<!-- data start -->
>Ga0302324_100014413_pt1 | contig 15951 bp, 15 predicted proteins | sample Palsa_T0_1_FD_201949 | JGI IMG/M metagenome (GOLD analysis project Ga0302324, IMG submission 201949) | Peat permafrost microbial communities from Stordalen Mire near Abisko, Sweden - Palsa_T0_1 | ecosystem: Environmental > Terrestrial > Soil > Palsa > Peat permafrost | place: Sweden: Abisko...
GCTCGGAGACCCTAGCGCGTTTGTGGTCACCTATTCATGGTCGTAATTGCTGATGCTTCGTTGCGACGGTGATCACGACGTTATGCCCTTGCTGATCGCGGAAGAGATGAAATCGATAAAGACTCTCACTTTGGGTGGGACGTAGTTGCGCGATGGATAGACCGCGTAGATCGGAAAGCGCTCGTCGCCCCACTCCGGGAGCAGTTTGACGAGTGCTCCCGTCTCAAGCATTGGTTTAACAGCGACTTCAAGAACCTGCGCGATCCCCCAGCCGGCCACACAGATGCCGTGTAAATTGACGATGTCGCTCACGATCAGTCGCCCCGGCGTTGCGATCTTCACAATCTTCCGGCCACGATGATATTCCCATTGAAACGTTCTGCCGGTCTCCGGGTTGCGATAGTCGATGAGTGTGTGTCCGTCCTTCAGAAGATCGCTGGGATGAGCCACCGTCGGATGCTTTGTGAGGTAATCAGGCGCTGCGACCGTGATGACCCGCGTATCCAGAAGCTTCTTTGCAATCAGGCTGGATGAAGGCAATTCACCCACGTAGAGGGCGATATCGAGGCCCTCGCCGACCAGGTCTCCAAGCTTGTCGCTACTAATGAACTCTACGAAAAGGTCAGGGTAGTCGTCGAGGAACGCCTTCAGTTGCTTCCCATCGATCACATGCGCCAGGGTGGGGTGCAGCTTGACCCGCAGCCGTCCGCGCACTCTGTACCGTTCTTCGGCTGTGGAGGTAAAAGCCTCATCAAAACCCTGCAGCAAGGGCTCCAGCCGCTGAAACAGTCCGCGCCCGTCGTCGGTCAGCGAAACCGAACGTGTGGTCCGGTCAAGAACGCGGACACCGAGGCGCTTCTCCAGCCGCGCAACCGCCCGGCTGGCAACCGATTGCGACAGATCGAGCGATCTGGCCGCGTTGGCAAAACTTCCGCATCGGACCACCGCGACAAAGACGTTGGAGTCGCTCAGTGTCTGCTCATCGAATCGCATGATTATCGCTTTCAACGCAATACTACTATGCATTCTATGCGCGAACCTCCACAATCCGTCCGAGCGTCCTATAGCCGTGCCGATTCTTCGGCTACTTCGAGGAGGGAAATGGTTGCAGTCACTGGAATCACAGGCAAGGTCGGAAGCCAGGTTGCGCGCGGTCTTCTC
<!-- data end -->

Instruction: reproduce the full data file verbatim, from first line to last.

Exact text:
>Ga0302324_100014413_pt1 | contig 15951 bp, 15 predicted proteins | sample Palsa_T0_1_FD_201949 | JGI IMG/M metagenome (GOLD analysis project Ga0302324, IMG submission 201949) | Peat permafrost microbial communities from Stordalen Mire near Abisko, Sweden - Palsa_T0_1 | ecosystem: Environmental > Terrestrial > Soil > Palsa > Peat permafrost | place: Sweden: Abisko...
GCTCGGAGACCCTAGCGCGTTTGTGGTCACCTATTCATGGTCGTAATTGCTGATGCTTCGTTGCGACGGTGATCACGACGTTATGCCCTTGCTGATCGCGGAAGAGATGAAATCGATAAAGACTCTCACTTTGGGTGGGACGTAGTTGCGCGATGGATAGACCGCGTAGATCGGAAAGCGCTCGTCGCCCCACTCCGGGAGCAGTTTGACGAGTGCTCCCGTCTCAAGCATTGGTTTAACAGCGACTTCAAGAACCTGCGCGATCCCCCAGCCGGCCACACAGATGCCGTGTAAATTGACGATGTCGCTCACGATCAGTCGCCCCGGCGTTGCGATCTTCACAATCTTCCGGCCACGATGATATTCCCATTGAAACGTTCTGCCGGTCTCCGGGTTGCGATAGTCGATGAGTGTGTGTCCGTCCTTCAGAAGATCGCTGGGATGAGCCACCGTCGGATGCTTTGTGAGGTAATCAGGCGCTGCGACCGTGATGACCCGCGTATCCAGAAGCTTCTTTGCAATCAGGCTGGATGAAGGCAATTCACCCACGTAGAGGGCGATATCGAGGCCCTCGCCGACCAGGTCTCCAAGCTTGTCGCTACTAATGAACTCTACGAAAAGGTCAGGGTAGTCGTCGAGGAACGCCTTCAGTTGCTTCCCATCGATCACATGCGCCAGGGTGGGGTGCAGCTTGACCCGCAGCCGTCCGCGCACTCTGTACCGTTCTTCGGCTGTGGAGGTAAAAGCCTCATCAAAACCCTGCAGCAAGGGCTCCAGCCGCTGAAACAGTCCGCGCCCGTCGTCGGTCAGCGAAACCGAACGTGTGGTCCGGTCAAGAACGCGGACACCGAGGCGCTTCTCCAGCCGCGCAACCGCCCGGCTGGCAACCGATTGCGACAGATCGAGCGATCTGGCCGCGTTGGCAAAACTTCCGCATCGGACCACCGCGACAAAGACGTTGGAGTCGCTCAGTGTCTGCTCATCGAATCGCATGATTATCGCTTTCAACGCAATACTACTATGCATTCTATGCGCGAACCTCCACAATCCGTCCGAGCGTCCTATAGCCGTGCCGATTCTTCGGCTACTTCGAGGAGGGAAATGGTTGCAGTCACTGGAATCACAGGCAAGGTCGGAAGCCAGGTTGCGCGCGGTCTTCTC